Man of Steel weekend box office: Above estimates, but real June record remains beyond the reach of Superman 2013 reboot (image: Henry Cavill as Superman in Man of Steel) Somewhat surprisingly — it’s usually the other way around — Warner Bros.Man of Steel grossed more than $3 million above studio estimates released on Sunday, June 16, 2013. Directed by Zack Snyder (300, Sucker Punch), and starring Henry Cavill (The Tudors, possibly the upcoming The Man from U.N.C.L.E.), the 2013 Superman reboot scored $116.61 million from 4,207 North American locations according to weekend box-office actuals found at Box Office Mojo. Once Thursday evening figures are added, the $225 million-budgeted Man of Steel‘s domestic cume reached $128.68 million by Sunday evening. Now, Man of Steel‘s adjusted $116.61 million doesn’t change the June Box-Office Record Chart in any way. The Superman reboot remains ahead of the former official June champ, the Tom Hanks-, Tim Allen-voiced Toy Story 3‘s
See full article at Alt Film Guide »

Comparisons Between Superman Movies, Cavill's 'Lost' Roles and Upcoming Projects

Henry Cavill Superman: Man of Steel vs. Superman movies of years past [See previous post: "Man of Steel Trailing Original Iron Man in Ticket Sales."] As mentioned in our previous posts, the $225 million-budgeted Man of Steel grossed an estimated $113.08 million this past weekend, including $9 million from Thursday midnight screenings. Directed by Zack Snyder, the 2013 Superman reboot stars Henry Cavill as Clark Kent aka Superman. (Photo: Henry Cavill in Man of Steel.) Released in late June 2006, Bryan Singer’s $270 million-budgeted Superman Returns, starring Brandon Routh as Superman, debuted with $52.53 million, or about $64 million today. Even taking into account that Superman Returns lacked the box-office-boosting advantage of 3D surcharges, Man of Steel is obviously a much bigger hit than its immediate predecessor. Superman Returns eventually reached $200.08 million in North America, plus a slightly more modest $191 million internationally. Man of Steel will not only easily surpass Superman Returns at the domestic box office, but it’ll also earn at the very least twice as much as Superman Returns internationally.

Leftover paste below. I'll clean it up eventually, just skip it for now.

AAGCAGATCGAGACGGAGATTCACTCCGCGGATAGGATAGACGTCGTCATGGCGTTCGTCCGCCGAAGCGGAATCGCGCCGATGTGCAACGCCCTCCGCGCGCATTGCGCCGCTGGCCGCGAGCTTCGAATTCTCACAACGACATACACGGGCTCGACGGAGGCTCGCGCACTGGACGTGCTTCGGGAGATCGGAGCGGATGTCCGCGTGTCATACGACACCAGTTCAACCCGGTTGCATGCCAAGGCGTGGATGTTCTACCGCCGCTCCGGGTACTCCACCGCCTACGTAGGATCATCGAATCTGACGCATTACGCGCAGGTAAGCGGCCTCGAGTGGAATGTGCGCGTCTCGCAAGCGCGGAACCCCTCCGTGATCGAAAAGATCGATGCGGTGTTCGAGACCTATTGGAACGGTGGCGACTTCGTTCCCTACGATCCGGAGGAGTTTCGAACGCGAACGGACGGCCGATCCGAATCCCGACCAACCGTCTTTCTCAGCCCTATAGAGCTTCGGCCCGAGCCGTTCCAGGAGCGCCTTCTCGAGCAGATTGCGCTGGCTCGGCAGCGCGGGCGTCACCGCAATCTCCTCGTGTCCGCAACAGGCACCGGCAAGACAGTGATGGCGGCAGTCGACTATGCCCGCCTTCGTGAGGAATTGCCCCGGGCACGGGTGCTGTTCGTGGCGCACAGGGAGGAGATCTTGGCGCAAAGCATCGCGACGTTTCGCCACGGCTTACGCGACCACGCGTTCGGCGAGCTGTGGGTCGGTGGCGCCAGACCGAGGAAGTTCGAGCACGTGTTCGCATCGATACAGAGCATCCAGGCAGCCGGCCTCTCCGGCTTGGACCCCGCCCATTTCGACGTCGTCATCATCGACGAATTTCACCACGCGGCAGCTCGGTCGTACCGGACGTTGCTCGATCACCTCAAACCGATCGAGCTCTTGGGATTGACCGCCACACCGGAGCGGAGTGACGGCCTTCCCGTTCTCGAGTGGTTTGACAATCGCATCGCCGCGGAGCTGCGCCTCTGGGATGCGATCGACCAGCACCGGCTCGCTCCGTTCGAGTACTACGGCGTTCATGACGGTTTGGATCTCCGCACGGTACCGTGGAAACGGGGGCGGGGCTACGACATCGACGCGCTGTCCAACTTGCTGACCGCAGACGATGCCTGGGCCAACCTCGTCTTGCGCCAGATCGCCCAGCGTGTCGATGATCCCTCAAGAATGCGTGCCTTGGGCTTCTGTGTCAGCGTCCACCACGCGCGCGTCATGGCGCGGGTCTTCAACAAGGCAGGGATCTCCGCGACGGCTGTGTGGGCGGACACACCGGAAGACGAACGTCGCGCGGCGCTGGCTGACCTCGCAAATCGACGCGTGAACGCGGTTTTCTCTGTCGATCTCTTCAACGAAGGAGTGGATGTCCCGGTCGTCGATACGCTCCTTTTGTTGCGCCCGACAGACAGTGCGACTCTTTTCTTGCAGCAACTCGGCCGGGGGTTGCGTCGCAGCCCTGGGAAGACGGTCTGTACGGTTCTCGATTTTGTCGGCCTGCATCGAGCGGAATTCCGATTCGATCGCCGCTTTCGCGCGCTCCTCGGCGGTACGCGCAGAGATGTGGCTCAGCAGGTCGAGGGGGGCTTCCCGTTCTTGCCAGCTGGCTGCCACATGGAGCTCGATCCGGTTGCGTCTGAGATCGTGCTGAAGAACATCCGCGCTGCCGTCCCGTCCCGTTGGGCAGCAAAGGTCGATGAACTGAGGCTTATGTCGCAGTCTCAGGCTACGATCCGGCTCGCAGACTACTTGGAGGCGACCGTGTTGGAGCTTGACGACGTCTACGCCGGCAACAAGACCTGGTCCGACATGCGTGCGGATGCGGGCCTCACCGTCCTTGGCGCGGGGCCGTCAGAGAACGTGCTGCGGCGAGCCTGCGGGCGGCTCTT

See full article at Alt Film Guide »

Hitchcock's Earliest Films to Tour the Us

  • FEARnet
A series of nine silent films directed by the legendary Alfred Hitchcock between 1925 and 1929 have recently been restored by the British Film Institute, and are set to tour theaters in the Us this summer. According to Deadline.com, the so-called “Hitchcock 9” represent the first stage of the director's distinguished career, beginning with his first-ever film The Pleasure Garden, and including Blackmail, The Ring, The Manxman, and 1927's The Lodger: A Story of the London Fog. The latter, loosely based on the Jack the Ripper murders, is considered by Hitchcock to be the first film to demonstrate his signature style – including his beloved tradition of making cameo appearances in all of his movies. The first Us screening will take place at San Francisco’s Castro Theatre as part of the Silent Film Festival June 14-16, followed by BAMcinématek, June 29-July 5, at the Brooklyn Academy of Music’s Steinberg Screen in the Harvey Theater,